A lot of people have asked what happens with my language classes once the baby arrives, so I figured I’d mention it on the off chance that it may be useful for other FSOs in the future.  The US Family Medical Leave Act (FMLA) mandates that employers provide up to 12 weeks of unpaid, job-protected leave to eligible employees for incapacity due to pregnancy, prenatal medical care or child birth; to care for the employee’s child after birth, or placement for adoption or foster care.  So despite FSI’s “no leave during long term training” rule, maternity and paternity leave must be accommodated.  Depending on which language you’re learning, the leave/return from/to language class plans seem to vary greatly.

One source of anxiety for me after we found out we were expecting was how the baby’s arrival would play into our training schedule for Serbo-Croatian.  We really want to go to Belgrade, but I wasn’t sure how I could meet the language requirement of the job if I was going to take six to eight weeks of leave from classes after only two to three weeks of class.  I was so pleasantly surprised when the first reply I received from the instructors to my email about maternity leave during language training was “well, people have babies, so we find ways to work with them when they do!”   I was offered a mix of telecommuting, self-study, one-on-one classes, and tutoring to help me catch up to the rest of the students once I am ready to go back to class. Once the baby decides to arrive, I will go on leave status from training.  After a couple of weeks, I’ll get in touch with my language instructors again to set up a more concrete plan for transitioning back to work.  I’ll try to remember to post an update with what the final plan works out to be.

Ћао for now!

One Year Later

One year ago today, I started my career as a Foreign Service Officer.  Five weeks of PowerPoint briefs, hours pouring over a bid list, and one crazy, stressful, shocking afternoon later, and we knew we were heading to Malabo for our first tour.  After three more long months of training (which is nothing compared to my friends who had to learn languages, I know!), we packed our bags and finally got on a plane.  I can still remember the moment of panic when Bioko Island came into view from my window seat.  What in the heck have we gotten ourselves into?!  Here’s a short list of my favorite things we’ve gotten into thus far:

Sharing the adventure with our families

Sharing the adventure with our families

A dog who may believe that he is a parrot

A dog who may believe that he is a parrot

Learning to make everything from scratch (the buns, black bean burgers, buffalo bites,and ranch dressing)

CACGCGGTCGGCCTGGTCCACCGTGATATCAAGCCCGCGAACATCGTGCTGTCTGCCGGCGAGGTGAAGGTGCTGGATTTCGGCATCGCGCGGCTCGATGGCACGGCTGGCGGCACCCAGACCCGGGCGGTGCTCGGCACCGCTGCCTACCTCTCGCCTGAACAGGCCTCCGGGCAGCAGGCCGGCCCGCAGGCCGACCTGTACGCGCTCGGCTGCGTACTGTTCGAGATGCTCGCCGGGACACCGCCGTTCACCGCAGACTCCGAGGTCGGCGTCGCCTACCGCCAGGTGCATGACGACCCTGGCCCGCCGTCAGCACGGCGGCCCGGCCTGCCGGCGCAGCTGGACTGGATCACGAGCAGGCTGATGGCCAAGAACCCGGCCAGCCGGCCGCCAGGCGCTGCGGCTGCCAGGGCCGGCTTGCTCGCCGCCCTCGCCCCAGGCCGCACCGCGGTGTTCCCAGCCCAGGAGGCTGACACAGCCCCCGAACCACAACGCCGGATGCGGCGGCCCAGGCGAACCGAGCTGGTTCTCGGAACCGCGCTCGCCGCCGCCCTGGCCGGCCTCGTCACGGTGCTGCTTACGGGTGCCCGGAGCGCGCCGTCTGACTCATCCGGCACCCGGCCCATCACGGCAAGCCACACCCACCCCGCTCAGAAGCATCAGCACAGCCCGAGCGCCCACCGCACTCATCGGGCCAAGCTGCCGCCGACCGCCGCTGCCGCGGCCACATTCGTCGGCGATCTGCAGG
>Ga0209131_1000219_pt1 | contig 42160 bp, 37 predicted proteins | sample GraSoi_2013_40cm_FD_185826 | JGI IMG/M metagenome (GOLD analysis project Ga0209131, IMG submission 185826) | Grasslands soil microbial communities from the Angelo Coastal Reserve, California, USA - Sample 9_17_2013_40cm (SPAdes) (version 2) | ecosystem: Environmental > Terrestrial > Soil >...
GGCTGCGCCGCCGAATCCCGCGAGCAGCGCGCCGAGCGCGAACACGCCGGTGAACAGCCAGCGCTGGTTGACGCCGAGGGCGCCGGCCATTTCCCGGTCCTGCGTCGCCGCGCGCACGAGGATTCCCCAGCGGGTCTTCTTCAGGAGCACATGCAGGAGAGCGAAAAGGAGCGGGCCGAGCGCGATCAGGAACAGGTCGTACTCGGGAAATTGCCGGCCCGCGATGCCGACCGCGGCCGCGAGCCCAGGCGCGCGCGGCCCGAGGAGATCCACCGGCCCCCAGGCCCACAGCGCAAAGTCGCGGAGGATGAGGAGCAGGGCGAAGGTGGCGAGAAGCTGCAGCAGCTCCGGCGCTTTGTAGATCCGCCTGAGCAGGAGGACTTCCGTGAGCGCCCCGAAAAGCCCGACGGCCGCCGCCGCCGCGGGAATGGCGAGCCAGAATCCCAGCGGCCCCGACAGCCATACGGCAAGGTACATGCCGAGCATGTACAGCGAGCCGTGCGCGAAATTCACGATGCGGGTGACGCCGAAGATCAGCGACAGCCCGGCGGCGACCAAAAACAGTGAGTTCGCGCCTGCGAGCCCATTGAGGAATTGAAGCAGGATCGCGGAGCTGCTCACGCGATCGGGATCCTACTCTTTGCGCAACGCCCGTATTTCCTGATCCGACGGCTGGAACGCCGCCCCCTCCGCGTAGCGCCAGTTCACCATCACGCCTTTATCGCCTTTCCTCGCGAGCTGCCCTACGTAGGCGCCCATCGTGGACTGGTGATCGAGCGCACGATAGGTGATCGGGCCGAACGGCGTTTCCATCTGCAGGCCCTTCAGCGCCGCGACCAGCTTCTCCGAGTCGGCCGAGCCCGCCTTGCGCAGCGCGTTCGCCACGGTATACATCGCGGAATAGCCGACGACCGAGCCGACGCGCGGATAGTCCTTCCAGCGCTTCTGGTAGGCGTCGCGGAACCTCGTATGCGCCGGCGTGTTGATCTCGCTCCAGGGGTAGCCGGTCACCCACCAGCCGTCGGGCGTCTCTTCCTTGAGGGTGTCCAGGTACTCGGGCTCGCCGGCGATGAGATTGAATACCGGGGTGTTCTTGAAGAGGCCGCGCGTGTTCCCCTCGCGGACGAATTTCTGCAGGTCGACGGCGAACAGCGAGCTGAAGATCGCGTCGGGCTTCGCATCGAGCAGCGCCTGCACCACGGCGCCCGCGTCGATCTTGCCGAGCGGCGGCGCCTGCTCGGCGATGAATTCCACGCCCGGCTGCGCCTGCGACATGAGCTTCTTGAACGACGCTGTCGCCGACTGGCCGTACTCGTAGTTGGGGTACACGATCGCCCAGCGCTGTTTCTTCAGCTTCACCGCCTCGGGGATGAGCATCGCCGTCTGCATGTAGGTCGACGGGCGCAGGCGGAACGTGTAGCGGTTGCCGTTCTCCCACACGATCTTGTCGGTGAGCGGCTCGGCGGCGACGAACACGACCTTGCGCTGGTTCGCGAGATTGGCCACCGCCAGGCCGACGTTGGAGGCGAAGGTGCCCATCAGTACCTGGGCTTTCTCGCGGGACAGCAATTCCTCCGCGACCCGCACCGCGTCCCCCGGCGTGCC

Learning to make everything from scratch (the buns, black bean burgers, buffalo bites,and ranch dressing)

The best kitchen window view

The best kitchen window view

Beautiful sunsets

Beautiful sunsets

Eating fresh vegetables

Eating fresh vegetables



Snorkeling on the weekends in clear, warm water

Snorkeling on the weekends in clear, warm water

Gearing up for second tour bidding

Second tour bidding


Another marriage milestone

Tonight we did something we hoped we wouldn’t have to do until years into our marriage.  We bought a new (to us) car.  And we were actually pretty good at it!  It was Cormac’s first time buying a car, and my fourth or fifth time (including my role as purchasing agent for my mother).  Thankfully, I took a negotiation metohds class last week so I was fresh on my bartering basics.  

We decided to finally go look at a car that we had been stalking online for a week or so.  It had been a little over priced, until Tuesday, when they finally dropped the price.  So we hopped in the car, agreed upon our final price point, and hoped for the best.  

Negotiating as a couple was actually way easier than flying solo since we both knew what our magic number was ahead of time.  When the sales agent gave us his price, we countered with our set number.  He gawked at our offer, but when we told him we had to sleep on whether or not we could go over our budget, he magically found a way to make our price work.  It only took him twenty minutes, several trips to a back room, and consuming half of a bag of jelly beans to get his boss to approve.  

And so we are now the proud owners of the unofficial car of the Foreign Service: a RAV4!



And it's sporty, too

Getting Healthy

Cormac and I realized shortly after being assigned to Equatorial Guinea that we need to start prepping our bodies for a new environment and new health threats.  One of our first stops was the health unit at the State Department where we received a list of all of the vaccines and pills we will need for our tour.  We absolutely must have the yellow fever vaccine, or the customs officers in Malabo will turn us away.  We also need to update our hepatitis A, typhoid, tetanus, and rabies vaccines.   Before we leave we will have to decide which of the three malaria medicines we want to use.

If you asked either one of us, we are lucky enough to say that we are in nearly perfect health.  However, we both complain almost daily about back and joint pain.  So in addition to our required vaccines and medications, we’ve been working towards taking care of our skeletal issues before we leave.  We found a fantastic chiropractor who not only does adjustments to make us feel better in the short term, but also prescribes exercises to strengthen our weak spots to prevent long term issues.

We signed up for classes at a yoga studio and have been attending five or six days a week.  It’s amazing how much better we feel after stretching, and how much improvement we’ve seen in our posture since we started.  I hope we keep up with our yoga after we move.  It would be such a shame to lose all of the progress we’ve made!


My favorite posture. I’m just so good at it!

And in order to stay healthy abroad, I’ve purchased a ton of “pharmacy” items for our consumable shipment!  Here’s a list of what we purchased, just in case someone else wants an idea of what to pack in their consumables.  Let me know if you think we forgot anything!

First Aid

  • Hydrogen Peroxide
  • Neosporin
  • Band-Aids

OTC Medicine

  • Ibuprofen
  • Mucinex
  • Loperamide (anti-diarrhea)
  • Loratadine (Claritin)
  • Dayquil
  • Nighquil
  • Antihistamine (benadryl)
  • Hydro-cortisone (anti-itch cream)
  • Pepto
  • Meclizine (Motion Sickness)
  • Calcium and Magnesium supplements
  • Multivitamins

UPDATE: Items Added Based on Suggestions of Friends/Family/Bloggers

  • Eye Drops
  • Eye Drops with antihistamine
  • Tums
  • Alcohol wipes
  • Sunscreen
  • Aloe
  • Tylenol
  • A 220v Heating Pad
  • Gatorade Powder